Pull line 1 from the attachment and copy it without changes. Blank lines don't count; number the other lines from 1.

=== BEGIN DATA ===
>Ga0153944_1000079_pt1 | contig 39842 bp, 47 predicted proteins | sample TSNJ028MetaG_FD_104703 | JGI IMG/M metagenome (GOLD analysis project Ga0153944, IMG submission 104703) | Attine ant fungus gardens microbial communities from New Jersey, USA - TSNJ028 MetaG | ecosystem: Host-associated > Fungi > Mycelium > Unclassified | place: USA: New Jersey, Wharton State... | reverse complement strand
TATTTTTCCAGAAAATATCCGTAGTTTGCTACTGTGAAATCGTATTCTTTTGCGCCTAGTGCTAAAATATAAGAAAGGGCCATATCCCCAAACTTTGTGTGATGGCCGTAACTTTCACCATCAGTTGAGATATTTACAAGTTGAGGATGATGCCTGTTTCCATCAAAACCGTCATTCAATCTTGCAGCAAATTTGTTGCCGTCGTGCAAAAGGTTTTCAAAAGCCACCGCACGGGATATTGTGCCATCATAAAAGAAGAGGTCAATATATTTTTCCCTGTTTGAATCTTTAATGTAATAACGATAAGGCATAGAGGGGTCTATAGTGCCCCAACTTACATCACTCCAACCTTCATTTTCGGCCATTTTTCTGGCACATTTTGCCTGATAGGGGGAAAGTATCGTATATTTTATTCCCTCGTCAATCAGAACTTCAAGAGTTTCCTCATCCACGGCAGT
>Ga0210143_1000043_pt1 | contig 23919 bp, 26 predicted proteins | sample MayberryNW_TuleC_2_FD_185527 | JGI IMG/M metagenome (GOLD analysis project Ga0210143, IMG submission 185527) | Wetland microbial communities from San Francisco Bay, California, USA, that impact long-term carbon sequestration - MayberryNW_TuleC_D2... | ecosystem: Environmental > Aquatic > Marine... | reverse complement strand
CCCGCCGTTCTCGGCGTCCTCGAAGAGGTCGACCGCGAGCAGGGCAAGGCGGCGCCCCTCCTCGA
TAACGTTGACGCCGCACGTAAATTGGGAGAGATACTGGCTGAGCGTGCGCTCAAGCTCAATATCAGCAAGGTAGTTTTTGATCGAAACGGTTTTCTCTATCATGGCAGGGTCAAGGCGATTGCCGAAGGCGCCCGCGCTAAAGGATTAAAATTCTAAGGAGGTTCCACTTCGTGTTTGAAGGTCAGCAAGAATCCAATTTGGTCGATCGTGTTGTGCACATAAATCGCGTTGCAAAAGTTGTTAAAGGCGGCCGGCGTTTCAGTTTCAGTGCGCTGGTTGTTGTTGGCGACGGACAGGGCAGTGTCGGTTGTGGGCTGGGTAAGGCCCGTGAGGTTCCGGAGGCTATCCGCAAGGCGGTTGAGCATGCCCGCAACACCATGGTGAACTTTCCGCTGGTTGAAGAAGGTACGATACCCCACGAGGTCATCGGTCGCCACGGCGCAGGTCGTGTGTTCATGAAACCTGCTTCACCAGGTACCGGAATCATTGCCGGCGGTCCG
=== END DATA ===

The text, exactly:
>Ga0153944_1000079_pt1 | contig 39842 bp, 47 predicted proteins | sample TSNJ028MetaG_FD_104703 | JGI IMG/M metagenome (GOLD analysis project Ga0153944, IMG submission 104703) | Attine ant fungus gardens microbial communities from New Jersey, USA - TSNJ028 MetaG | ecosystem: Host-associated > Fungi > Mycelium > Unclassified | place: USA: New Jersey, Wharton State... | reverse complement strand